In particular, 2020 will forever carry what-might-have-been sentiment for the Siena men's basketball and RPI men's hockey teams, almost like that phantom feeling that an amputated limb is still there.

Siena had all the elements of a great story in place: Star point guard Jalen Pickett sticks around instead of exploring the NBA draft; first-year coach Carmen Maciariello, a Shenendehowa and Siena grad, gets the team on a roll; a return to the NCAA Tournament and the glory days of the Fran McCaffery era is imminent ... it had everything.

"This is a real-world situation," Maciariello said on Friday. "People are dying, and you have to be mindful of that."

In Smith's third season, RPI's moribund program showed progress early, then surged at the end, winning 10 of its last 13 conference games to clinch a bye and home ice for the ECAC Hockey playoffs. One of the best goalies in the country, Owen Savory, gave them a chance against anybody.

"Man, we were on a roll," Smith said. "All is possible.

"But right now, nothing is possible. So I'm not playing the what-if game. I'm playing the game of, 'Man, I hope this whole virus in our world right now, that we can get our hands around it and stop it.'"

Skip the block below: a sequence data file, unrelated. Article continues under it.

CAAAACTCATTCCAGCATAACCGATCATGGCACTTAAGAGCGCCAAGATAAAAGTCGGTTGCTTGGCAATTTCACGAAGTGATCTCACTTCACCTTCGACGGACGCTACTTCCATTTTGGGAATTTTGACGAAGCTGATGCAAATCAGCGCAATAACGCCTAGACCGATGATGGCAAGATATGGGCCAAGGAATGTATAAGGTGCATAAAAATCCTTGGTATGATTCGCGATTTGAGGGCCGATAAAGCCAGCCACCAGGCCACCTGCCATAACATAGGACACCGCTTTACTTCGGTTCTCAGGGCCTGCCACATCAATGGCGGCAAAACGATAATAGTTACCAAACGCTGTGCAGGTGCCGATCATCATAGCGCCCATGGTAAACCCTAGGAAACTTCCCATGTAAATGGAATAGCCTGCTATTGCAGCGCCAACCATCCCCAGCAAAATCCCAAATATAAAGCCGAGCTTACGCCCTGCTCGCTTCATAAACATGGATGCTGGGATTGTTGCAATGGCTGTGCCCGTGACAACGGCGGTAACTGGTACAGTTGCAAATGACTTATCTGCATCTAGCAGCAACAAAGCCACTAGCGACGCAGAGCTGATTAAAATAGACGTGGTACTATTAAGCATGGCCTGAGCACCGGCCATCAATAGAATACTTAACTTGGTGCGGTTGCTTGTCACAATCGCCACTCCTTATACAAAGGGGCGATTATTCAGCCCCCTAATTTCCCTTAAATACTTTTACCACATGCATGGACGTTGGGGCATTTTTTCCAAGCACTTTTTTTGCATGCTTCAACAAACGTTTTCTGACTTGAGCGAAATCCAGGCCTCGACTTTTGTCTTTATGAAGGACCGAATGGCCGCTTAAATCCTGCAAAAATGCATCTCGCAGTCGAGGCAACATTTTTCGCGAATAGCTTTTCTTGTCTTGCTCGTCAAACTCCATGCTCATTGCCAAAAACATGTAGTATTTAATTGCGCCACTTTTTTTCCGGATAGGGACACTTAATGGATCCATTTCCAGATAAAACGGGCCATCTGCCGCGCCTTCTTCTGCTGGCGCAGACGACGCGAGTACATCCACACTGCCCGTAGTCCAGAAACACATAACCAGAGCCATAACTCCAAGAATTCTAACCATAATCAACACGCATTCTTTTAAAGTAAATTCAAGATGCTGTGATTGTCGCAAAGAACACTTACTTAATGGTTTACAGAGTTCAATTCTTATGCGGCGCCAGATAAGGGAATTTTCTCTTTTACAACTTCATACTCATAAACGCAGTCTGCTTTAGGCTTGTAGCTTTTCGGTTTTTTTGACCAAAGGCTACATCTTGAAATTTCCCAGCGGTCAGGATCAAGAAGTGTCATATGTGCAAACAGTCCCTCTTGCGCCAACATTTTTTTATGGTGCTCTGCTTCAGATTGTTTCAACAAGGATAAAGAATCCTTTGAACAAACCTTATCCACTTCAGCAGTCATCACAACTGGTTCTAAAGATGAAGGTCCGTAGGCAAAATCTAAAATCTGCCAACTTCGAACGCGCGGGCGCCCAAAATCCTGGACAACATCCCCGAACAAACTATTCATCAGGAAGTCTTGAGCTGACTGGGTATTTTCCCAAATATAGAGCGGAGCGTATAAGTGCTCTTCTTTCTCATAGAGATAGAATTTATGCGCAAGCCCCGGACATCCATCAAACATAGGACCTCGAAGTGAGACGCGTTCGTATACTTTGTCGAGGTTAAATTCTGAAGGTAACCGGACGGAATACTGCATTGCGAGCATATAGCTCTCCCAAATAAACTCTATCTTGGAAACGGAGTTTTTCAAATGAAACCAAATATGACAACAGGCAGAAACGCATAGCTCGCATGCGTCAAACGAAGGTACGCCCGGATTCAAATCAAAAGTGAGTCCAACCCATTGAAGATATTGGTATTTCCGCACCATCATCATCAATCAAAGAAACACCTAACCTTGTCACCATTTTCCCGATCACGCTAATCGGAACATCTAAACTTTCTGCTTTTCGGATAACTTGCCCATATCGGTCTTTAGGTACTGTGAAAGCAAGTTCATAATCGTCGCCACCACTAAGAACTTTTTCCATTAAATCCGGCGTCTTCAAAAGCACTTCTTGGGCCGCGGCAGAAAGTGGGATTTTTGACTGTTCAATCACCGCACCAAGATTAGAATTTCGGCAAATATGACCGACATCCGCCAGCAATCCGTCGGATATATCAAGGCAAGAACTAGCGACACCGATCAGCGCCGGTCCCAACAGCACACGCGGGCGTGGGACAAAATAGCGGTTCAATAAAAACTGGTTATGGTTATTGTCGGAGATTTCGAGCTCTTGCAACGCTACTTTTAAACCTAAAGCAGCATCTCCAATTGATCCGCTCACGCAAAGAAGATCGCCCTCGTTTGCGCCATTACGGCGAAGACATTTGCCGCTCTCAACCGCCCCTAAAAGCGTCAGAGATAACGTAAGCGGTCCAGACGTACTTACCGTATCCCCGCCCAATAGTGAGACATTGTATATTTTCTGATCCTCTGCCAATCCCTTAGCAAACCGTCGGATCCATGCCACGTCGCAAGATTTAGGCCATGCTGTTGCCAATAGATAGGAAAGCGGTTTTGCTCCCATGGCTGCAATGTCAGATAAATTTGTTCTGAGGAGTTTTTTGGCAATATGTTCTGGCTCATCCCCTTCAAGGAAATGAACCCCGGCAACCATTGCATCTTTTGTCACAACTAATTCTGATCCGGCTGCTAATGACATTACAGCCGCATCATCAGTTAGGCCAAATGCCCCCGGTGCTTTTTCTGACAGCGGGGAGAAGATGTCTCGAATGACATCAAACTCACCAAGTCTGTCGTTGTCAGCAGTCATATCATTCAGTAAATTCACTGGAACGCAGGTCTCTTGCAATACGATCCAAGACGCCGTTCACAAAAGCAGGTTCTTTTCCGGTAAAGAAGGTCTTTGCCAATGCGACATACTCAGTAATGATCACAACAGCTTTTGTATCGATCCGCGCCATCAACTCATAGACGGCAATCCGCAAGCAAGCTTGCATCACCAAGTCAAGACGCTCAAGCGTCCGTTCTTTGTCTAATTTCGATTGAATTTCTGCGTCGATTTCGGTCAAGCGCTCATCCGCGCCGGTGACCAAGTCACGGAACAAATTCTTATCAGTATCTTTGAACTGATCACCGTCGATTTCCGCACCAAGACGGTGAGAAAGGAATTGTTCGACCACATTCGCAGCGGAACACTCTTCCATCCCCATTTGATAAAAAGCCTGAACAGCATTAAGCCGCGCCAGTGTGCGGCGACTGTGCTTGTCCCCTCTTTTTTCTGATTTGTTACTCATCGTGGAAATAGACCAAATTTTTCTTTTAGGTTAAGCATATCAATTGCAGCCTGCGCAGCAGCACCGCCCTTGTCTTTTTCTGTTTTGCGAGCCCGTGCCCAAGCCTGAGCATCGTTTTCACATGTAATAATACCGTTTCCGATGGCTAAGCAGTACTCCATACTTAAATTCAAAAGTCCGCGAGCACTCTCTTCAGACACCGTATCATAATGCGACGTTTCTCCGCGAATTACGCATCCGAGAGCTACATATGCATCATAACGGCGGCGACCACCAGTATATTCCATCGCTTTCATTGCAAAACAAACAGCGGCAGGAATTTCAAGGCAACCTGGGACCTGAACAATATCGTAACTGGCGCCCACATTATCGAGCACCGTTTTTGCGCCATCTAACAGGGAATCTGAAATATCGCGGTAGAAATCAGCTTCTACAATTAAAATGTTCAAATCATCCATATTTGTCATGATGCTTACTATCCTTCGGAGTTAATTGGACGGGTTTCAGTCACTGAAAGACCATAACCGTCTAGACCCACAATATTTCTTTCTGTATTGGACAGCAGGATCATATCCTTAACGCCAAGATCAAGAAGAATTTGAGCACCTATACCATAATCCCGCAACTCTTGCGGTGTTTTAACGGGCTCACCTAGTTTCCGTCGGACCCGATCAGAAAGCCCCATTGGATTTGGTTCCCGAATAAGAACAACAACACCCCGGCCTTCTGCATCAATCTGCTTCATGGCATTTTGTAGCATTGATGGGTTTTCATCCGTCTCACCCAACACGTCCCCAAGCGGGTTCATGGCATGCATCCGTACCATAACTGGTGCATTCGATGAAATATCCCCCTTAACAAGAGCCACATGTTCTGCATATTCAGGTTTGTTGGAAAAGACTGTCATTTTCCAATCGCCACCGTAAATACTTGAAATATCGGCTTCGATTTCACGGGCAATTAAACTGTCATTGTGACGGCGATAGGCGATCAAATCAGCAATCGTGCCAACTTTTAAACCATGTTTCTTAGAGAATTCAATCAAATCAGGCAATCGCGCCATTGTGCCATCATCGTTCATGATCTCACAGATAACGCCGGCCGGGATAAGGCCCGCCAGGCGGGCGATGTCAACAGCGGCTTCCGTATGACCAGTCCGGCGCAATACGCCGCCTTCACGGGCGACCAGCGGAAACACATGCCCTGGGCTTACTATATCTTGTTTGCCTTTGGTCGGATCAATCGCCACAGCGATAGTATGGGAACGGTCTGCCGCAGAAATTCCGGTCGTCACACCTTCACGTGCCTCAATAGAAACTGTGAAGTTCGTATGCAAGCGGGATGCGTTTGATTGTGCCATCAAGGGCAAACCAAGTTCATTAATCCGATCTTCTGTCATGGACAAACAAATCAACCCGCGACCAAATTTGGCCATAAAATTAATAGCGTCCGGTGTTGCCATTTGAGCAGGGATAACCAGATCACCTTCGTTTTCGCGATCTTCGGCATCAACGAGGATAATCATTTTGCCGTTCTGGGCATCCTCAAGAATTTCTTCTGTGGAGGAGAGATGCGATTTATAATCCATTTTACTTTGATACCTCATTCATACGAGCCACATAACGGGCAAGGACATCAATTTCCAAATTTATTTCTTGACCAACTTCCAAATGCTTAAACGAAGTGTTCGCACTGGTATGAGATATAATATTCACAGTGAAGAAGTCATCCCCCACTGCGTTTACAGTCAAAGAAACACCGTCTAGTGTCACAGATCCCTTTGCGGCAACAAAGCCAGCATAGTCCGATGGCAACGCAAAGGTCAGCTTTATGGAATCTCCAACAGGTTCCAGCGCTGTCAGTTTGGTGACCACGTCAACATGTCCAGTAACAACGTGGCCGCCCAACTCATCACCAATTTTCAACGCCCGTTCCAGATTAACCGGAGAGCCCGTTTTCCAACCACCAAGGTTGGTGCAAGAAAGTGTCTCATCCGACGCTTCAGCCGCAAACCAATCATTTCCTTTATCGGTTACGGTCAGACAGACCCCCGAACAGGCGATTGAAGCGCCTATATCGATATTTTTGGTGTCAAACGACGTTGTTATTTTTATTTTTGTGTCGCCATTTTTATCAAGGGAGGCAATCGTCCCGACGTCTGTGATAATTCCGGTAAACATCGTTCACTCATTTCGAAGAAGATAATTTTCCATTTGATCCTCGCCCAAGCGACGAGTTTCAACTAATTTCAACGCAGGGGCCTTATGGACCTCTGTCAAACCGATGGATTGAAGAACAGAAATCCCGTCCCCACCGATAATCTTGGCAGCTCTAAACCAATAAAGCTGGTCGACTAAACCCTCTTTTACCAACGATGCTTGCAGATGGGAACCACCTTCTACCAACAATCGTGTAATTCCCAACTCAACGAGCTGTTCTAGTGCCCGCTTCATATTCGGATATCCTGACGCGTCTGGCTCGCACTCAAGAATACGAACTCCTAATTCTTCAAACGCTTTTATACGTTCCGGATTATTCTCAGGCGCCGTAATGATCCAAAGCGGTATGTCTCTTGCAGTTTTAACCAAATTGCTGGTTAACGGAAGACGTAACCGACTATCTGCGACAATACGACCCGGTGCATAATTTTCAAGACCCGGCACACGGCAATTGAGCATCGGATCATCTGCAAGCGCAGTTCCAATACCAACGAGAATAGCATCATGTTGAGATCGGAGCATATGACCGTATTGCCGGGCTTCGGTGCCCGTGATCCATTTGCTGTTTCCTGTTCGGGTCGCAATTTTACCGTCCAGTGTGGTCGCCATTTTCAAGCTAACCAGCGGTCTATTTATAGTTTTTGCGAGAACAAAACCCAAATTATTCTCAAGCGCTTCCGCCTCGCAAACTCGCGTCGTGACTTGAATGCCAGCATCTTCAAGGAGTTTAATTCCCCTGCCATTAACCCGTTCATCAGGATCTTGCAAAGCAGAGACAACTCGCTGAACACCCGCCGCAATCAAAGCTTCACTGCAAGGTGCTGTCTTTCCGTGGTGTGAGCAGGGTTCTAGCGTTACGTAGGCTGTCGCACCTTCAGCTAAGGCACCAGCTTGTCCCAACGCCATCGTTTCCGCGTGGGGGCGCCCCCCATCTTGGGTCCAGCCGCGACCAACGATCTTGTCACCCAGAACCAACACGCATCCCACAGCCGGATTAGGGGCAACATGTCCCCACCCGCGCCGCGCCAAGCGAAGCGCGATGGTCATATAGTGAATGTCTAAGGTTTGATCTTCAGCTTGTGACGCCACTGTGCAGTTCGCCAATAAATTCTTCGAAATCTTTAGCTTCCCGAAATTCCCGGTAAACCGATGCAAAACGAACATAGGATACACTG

Looking forward, someone in my profession can't help a twinge of existential uncertainty.

I keep cracking up thinking about the scene toward the end of "This is Spinal Tap" when the band has sadly broken up as a touring entity, but suddenly realizes that that frees them up for "the projects we didn't have time for because of Tap."

Like their unfinished rock musical based on the life of Jack the Ripper titled "Saucy Jack."

I had the day off for Manic Monday last week and ran into some Union hockey players getting lunch at a restaurant, a Wizard of Oz moment where they were all sitting at a table in street clothes a day after what will be the last live game I cover for perhaps a long time.

The afternoon before, they had all been in uniform and skates for an ECACH series-deciding game in the belly of the Whale, Yale University's Ingalls Rink. 

The game must have seemed a little surreal to these underdogs, since they broke a 1-1 tie in double overtime, only to have the goal waved off. Yale reversed everyone's fortunes only a couple minutes later by scoring the game-winner that stood.

The fortunes of everyone on the planet have been reversed by COVID-19. The empty supermarket shelf is the meme du jour.

I wasn't sure what to write today; it came to me in a dream. (Note to self: don't get in a habit of relying on that.)

A common misconception about our job is, "You're so lucky, you get paid to go to games," but how's that working out these days?

I've always countered, anyway, that the best part is you get paid to tell stories.

We'll never run out of those.

Reach Mike MacAdam at 518-395-3146 or [email protected]. Follow on Twitter @Mike_MacAdam.